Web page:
Four years ago, on September 11, Barack Obama made the pilgrimage to Harlem to have lunch with Bill Clinton. The meal was the first tête-à-tête between the soon-to-be president and the former one since the unpleasantness of the Democratic nomination contest, and feelings on both sides were still raw and fraught with suspicion. Clinton’s staff had wanted to include a Harlem stroll and photo op as part of the visit, but Obama’s people demurred—a standoff that led each camp to ascribe race-related motives to the other. Eager to avoid awkwardness, Obama kept the conversation focused on governance, not politics. But at the end, Clinton offered to hit the campaign trail for, or with, the nominee. Obama, fighting a stomach bug, said okay and then beat a hasty exit to avoid upchucking on Clinton’s shoes.
In truth, neither side was delighted at the prospect of Clinton stumping for Obama. The latter’s team believed that he wouldn’t move many votes, and were only interested in having the two men appear onstage together to stop the press from harping on the fact that they had not. Clinton, meanwhile, was still simmering over his treatment during the primaries—in particular over Obama’s assertion, before the Nevada caucuses, that “Ronald Reagan changed the trajectory of America in a way that … Bill Clinton did not.” On countless conference calls with his wife’s campaign, Clinton had returned obsessively to the slight, which he saw not as a gambit to get inside his head (which it was) but as Obama’s genuine opinion. “He would have been less angry if he thought it was tactical,” a former Clinton aide remembers. “But he thought Obama actually believed he was a shitty president.”
Dutifully, halfheartedly, Clinton headlined a handful of solo events for Obama that October. And then, on the Wednesday before Election Day, the pair enacted their one joint appearance, in Kissimmee, Florida. Clinton’s speech on that frosty night was emphatic, at times hyperactive. “Folks, we can’t fool with this!” he declared. “Our country is hanging in the balance; this man should be our president!” But his talk was all of thirteen minutes long and entirely formulaic, festooned with not a single warm personal anecdote or insight.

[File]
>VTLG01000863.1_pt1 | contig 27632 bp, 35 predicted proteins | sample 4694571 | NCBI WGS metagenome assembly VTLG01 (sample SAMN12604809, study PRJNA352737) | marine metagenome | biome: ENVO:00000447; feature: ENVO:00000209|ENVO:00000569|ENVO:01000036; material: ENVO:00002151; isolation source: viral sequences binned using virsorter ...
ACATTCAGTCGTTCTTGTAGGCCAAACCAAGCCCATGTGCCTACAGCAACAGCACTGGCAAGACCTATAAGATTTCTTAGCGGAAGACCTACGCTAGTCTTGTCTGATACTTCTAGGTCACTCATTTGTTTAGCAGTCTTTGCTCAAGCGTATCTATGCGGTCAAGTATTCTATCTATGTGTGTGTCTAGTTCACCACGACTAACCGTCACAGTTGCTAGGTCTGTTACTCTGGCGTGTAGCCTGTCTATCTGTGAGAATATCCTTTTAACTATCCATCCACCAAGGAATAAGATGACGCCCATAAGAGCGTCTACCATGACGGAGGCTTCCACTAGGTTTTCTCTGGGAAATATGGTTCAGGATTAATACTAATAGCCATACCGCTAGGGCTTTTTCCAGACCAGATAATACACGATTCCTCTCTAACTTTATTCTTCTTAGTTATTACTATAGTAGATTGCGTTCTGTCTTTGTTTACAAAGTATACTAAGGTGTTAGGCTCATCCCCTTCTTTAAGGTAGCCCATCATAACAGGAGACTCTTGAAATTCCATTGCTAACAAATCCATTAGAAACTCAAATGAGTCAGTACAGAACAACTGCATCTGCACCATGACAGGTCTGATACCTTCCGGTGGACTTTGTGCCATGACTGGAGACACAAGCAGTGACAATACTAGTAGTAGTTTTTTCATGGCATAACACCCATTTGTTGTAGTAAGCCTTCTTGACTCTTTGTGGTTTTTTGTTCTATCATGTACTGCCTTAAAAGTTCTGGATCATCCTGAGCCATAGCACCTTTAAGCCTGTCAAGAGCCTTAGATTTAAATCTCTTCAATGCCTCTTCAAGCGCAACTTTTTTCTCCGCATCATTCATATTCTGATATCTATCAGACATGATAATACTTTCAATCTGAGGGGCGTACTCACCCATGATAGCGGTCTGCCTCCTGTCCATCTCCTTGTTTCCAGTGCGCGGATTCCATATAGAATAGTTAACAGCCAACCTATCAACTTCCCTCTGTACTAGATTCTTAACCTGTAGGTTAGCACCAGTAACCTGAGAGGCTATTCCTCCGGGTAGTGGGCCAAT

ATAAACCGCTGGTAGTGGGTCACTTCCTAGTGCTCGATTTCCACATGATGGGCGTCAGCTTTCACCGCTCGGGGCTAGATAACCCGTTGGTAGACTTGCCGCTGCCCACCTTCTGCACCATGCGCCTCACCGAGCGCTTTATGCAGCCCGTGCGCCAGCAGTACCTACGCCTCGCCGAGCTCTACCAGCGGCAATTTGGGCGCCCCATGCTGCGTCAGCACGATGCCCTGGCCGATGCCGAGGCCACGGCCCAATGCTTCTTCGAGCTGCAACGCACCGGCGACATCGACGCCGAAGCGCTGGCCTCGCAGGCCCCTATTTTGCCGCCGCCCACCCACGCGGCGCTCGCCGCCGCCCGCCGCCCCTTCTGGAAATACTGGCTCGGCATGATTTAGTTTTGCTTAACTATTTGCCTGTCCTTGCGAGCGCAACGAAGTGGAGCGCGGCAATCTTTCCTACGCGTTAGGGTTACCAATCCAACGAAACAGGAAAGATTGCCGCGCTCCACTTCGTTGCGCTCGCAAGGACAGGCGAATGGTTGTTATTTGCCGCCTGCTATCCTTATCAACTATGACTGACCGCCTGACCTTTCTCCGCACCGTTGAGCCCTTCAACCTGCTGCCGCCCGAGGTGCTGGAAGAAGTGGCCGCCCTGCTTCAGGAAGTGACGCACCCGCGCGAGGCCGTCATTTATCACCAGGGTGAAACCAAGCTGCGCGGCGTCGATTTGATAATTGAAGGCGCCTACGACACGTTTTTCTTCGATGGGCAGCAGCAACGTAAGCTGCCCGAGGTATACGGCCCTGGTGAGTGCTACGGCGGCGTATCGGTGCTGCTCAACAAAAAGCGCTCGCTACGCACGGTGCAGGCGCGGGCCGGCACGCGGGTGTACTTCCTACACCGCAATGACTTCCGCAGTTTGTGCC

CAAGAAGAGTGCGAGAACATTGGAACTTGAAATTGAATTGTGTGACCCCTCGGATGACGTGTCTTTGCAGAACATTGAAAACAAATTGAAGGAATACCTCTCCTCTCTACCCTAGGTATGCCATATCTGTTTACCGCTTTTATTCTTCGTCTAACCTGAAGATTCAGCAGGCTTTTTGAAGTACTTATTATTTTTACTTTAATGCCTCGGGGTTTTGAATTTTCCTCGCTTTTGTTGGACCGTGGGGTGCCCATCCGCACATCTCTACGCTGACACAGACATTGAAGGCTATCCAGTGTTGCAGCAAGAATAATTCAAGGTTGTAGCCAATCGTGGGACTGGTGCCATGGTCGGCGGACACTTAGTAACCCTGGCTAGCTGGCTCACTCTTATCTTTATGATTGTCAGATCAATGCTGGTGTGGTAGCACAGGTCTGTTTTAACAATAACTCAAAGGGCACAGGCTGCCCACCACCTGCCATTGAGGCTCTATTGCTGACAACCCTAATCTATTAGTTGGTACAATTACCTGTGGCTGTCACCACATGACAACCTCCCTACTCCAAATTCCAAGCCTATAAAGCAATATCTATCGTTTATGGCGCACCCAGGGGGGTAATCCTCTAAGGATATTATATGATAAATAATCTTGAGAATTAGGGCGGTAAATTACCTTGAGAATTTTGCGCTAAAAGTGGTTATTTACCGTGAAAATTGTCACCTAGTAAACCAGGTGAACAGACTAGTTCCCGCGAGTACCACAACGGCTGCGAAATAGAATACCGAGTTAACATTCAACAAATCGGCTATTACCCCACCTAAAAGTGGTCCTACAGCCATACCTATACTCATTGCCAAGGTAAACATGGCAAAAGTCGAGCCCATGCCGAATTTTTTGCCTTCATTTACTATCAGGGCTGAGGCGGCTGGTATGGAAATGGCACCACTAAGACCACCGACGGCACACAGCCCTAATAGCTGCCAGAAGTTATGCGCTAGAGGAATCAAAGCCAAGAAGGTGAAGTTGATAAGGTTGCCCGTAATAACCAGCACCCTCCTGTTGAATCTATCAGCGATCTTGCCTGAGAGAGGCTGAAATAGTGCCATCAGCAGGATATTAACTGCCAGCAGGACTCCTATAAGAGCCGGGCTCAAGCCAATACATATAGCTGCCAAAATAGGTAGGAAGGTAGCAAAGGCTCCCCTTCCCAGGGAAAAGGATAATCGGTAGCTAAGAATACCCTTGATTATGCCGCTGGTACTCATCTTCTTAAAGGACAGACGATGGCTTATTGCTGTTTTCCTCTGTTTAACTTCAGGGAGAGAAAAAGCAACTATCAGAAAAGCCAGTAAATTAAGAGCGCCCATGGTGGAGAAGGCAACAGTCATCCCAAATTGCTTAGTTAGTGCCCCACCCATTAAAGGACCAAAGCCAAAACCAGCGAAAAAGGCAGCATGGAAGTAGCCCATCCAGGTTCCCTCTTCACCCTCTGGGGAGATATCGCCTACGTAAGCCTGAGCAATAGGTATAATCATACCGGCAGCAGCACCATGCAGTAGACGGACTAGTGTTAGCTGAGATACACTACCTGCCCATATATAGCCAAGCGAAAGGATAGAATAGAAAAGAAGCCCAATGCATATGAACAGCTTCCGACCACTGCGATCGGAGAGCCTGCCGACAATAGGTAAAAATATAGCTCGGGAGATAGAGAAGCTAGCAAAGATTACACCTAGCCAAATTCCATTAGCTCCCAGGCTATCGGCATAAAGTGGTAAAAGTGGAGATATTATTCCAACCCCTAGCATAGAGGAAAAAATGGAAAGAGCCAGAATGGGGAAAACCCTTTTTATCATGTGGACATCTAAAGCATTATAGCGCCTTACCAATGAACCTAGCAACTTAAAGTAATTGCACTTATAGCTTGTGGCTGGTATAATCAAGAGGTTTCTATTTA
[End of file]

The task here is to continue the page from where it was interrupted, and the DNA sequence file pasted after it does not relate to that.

Seated on a stool next to Clinton, Obama wore an impassive expression, as if he were being endorsed by a Kissimmee town councilman—or a former president whose vaunted rhetorical gifts were inferior to his own. “He thought it was fine,” recalls a senior Obama adviser. “We were all watching on TV, and we thought it was fine, too. But by then, nobody cared that much. We were all just so far past the Clintons.”
Four years later, two words leap to mind: As if. Today, Hillary Clinton is the most popular member of Obama’s Cabinet, and her husband is not only his greatest but most tireless political ally. This past September 11, the Y-chromosome Clinton was in Miami, ripping Mitt Romney a new one over Medicare. Since then, Clinton has campaigned for Obama in New Hampshire and Nevada, raised money for him in Boston and with him in Los Angeles—and there is more to come. A TV ad with Clinton making the case for Obama’s reelection has run 16,000 times in swing states across the country. Another, featuring a clip of Clinton’s address at the Democratic convention, almost gives the impression that he is Obama’s running mate. Then there is that speech itself, which another top Obama adviser tells me flatly is “the most important moment of the campaign so far.”
The Barack-and-Bill double act on display this fall marks a new and intriguing phase in a psychological entanglement so rich that if Sigmund Freud and Carl Jung were alive, they would surely be squabbling over it instead of Sabina Spielrein’s hysteria. No one close to Obama or Clinton even bothers with the pretense that there is any real affection between them. But most concur with the assessment of a Democratic operative with tentacles deep in both worlds: that “the relationship today is totally transactional—and highly functional.”
What Obama stands to gain from the transaction is plain enough to see. The support of the political figure with the highest approval rating, 69 percent, of any in America. The suasive services of a surrogate who can talk the owls down from the trees. The imprimatur of a former president associated with a period of broad and deep prosperity, imbued with unparalleled credibility on matters economic, and possessing special traction with the white working- and middle-class voters whom Obama has always had a hard time reaching. What Obama stands to gain, in other words, is a healthy boost in his quest for reelection—one all the more invaluable in the wake of his dismal performance in the first debate.